January 20th, 2011

old-skool: science!

UK immigration options

I attended a seminar on UK immigration arranged by the Faculty of Natural Sciences yesterday. They brought in a consultant who talked us through the types of visas currently available and the changes to the rules that will be implemented from April 2011. He also gave a good deal of case-specific advice to the audience members for free, including me, so it was well worth attending.

I noticed two things about the audience. First, of the persons attending the seminar, more than 50% were women. I’m pretty sure that the composition of the FoNS is not 50% women. Some of this may have been due to the presence of the administrative staff, which is still largely female. Second, of the persons attending the seminar, the majority were, to put it bluntly, brown. I recognised a lot of them from physics and chemistry. These were the postgrads, postdocs and lecturers who are going to be affected by the changes to the Tier 1 and Tier 2 visa schemes. I leave you to draw your own conclusions about whether or not the impending visa closures could be viewed as just a teeny bit racist.

Here’s how the Tier 1 visas, which place no restrictions on the employment of the visa holder, will be affected. Currently, there is an interim cap of about 600 per month on Tier 1 visas issued. As of 5 April 2011, this will drop to 1000 per annum. The Tier 1 (General) category, into which most applicants fall, will be replaced by the Tier 1 (Exceptional Talent) category. You will need to demonstrate “international repute” (e.g. be a Nobel laureate) to obtain one of these.

The Tier 1 (Entrepreneur) and Tier 1 (Investor) categories will remain unchanged for the time being. For the former, you must demonstrate that you have £200,000 at your disposal to invest in the UK economy. This could be in the form of a research grant, which could help some postdocs and lecturers to stay in the UK. For the latter, you need to have £1,000,000 to invest in the UK economy. I gather the source of the money is not a matter of great interest, so it doesn’t matter much whether you earned it through the stock market or the black market.

All this means that you can still buy your way into the country, but brains and education alone are no longer enough.

For the Tier 2 visa, you must be sponsored by an employer, and the employer must prove that no candidate in the UK could or would take the job. It becomes easier to get a Tier 2 visa if your job is on the shortage occupation list (here). The interim cap on Tier 2 visas is about 3000 per month. As of 5 April 2011, this will drop to 20,700 per annum for new applications. A person who is presently in skilled employment and wants to transfer into this category from Tier 1 qualifies automatically.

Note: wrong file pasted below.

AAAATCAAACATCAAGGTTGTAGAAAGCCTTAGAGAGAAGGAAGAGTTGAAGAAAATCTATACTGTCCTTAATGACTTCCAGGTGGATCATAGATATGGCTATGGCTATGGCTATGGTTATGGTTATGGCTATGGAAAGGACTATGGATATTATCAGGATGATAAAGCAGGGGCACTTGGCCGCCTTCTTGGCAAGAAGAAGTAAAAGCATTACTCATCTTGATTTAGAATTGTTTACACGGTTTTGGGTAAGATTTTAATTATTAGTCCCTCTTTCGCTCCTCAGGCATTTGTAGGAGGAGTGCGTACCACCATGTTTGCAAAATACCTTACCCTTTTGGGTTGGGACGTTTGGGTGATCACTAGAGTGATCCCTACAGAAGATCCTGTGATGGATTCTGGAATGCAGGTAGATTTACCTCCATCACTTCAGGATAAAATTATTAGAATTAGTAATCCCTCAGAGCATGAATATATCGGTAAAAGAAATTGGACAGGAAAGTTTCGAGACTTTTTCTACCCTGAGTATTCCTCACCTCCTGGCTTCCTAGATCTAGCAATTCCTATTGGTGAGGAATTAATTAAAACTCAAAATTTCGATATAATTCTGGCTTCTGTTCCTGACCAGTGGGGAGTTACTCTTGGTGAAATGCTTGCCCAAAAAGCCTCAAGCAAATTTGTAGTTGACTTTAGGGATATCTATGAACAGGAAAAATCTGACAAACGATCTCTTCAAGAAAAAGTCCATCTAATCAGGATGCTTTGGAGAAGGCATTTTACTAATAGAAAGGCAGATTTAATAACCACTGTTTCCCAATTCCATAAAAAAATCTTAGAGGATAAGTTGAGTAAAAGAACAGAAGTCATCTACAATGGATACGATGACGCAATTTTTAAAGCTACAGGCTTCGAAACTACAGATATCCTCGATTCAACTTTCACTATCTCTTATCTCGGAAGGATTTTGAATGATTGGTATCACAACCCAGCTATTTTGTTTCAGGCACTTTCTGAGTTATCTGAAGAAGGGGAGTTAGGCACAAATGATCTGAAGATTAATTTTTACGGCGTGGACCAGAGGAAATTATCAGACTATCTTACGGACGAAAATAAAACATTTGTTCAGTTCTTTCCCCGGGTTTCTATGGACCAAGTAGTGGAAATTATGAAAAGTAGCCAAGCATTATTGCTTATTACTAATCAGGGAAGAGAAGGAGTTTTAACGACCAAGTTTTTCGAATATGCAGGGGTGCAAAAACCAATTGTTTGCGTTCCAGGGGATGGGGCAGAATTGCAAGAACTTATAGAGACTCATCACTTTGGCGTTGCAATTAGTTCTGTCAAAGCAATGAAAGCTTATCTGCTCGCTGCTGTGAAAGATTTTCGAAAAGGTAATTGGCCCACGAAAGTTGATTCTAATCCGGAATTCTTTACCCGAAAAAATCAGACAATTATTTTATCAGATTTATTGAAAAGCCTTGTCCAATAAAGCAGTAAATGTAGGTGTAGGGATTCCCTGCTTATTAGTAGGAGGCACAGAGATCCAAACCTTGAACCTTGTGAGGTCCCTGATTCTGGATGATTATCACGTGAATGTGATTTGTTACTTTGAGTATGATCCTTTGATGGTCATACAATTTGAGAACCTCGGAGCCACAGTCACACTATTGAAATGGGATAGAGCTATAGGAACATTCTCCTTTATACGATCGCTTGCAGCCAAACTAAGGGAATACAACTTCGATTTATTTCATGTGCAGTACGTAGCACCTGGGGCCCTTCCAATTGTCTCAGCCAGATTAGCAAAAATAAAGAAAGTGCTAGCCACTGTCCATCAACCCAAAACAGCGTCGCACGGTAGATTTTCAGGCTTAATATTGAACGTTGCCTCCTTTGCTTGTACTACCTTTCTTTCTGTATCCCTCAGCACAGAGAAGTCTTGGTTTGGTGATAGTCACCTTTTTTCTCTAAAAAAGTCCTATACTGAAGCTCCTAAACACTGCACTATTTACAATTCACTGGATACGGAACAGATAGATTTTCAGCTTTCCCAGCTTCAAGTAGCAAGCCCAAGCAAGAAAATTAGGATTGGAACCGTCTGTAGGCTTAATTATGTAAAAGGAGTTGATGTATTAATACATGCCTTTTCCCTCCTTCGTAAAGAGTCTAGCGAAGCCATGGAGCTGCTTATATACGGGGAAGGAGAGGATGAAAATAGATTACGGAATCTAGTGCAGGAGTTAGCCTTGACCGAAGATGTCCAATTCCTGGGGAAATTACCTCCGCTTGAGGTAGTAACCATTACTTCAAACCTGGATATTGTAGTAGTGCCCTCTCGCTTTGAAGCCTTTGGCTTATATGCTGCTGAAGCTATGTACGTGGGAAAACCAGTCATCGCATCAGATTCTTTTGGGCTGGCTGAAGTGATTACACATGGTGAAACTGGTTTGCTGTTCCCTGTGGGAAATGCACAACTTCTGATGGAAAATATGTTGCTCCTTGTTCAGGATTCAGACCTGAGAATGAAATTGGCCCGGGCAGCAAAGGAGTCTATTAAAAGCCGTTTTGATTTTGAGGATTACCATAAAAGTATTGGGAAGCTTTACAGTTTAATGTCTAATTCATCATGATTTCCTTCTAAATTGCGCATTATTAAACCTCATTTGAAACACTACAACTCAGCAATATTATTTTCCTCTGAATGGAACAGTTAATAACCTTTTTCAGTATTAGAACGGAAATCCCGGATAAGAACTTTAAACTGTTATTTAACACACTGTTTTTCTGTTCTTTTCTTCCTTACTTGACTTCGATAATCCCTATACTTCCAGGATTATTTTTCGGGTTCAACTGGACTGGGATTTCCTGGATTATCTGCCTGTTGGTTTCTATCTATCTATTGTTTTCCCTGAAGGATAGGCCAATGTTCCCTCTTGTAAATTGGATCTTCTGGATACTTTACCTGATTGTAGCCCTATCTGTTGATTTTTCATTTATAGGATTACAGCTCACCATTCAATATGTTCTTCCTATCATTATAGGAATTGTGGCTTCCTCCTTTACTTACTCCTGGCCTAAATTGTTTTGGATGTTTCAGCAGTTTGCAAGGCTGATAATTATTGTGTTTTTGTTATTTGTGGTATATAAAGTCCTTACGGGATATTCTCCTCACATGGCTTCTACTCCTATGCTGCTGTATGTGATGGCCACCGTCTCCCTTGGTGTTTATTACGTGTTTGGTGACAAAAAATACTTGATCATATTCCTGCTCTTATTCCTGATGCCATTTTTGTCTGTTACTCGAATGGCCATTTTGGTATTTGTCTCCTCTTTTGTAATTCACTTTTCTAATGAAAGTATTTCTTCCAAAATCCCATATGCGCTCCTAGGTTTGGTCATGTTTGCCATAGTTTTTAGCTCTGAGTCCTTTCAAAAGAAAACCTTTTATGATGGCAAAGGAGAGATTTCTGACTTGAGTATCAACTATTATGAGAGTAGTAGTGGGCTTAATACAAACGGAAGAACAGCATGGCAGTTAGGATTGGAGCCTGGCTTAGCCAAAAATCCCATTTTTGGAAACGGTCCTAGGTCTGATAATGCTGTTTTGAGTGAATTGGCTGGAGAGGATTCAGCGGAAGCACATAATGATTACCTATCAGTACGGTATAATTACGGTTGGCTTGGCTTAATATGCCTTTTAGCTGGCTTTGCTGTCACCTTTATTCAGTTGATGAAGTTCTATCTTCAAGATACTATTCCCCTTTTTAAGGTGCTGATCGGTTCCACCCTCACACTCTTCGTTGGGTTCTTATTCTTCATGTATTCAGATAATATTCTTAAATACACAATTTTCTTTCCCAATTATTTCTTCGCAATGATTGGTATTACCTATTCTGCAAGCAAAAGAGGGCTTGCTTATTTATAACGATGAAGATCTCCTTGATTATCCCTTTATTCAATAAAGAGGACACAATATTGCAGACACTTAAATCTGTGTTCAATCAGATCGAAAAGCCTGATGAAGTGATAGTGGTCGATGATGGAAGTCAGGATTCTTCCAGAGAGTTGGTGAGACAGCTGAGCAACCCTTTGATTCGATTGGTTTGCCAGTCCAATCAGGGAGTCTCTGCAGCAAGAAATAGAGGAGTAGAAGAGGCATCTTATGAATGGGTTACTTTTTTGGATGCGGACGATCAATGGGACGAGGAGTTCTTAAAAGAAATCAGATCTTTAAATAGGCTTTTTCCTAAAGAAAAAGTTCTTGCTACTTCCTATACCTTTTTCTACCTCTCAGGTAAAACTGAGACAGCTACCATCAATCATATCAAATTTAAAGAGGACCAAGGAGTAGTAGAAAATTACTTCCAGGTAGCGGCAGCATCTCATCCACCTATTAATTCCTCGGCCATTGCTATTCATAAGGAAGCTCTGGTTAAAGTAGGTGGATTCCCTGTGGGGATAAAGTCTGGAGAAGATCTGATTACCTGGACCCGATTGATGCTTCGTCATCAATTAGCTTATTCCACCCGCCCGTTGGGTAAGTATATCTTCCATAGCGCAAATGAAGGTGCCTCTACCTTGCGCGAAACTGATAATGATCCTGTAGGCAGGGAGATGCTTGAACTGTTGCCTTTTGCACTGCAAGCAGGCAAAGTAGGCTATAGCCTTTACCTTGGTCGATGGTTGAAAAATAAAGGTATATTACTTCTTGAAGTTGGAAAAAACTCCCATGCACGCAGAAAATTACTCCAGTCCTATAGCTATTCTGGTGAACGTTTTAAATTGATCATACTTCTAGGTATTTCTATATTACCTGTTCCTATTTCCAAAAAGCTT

Note that these caps are only on new applications. What will happen to current holders of Tier 1 and Tier 2 visas when their visas expire? Answer: No one knows yet. The only information given by UKBA thus far is that the visas will still be valid until their expiry dates and that there will be “transitional arrangements” for those already in the country and working. For the moment, the consultant advised us either to renew our Tier 1 and Tier 2 visas before April 2011, or to apply for Indefinite Leave to Remain (ILR), otherwise known as permanent residency, as soon as we qualify.

This brings me to the most interesting thing I learnt at the seminar from a personal point of view. I qualify for ILR at the end of July, assuming the ILR rules don’t change in April, too. The reason I don’t have to wait until October, when I’ll have been employed continuously for 4 years and 11 months? I’ve shacked up with an Englishman. As the domestic partner of a UK citizen, I qualify for permanent residency after 2 years of living with him. While I appreciate the recognition of our commitment, I am also slightly put out that 2 years of living with my boyfriend is equivalent to 5 years of maintaining continuous highly skilled employment. The latter is the result of individual effort and is theoretically more difficult than looking after a loving, high-maintenance Englishman...

...Actually, I take that back. I deserve this!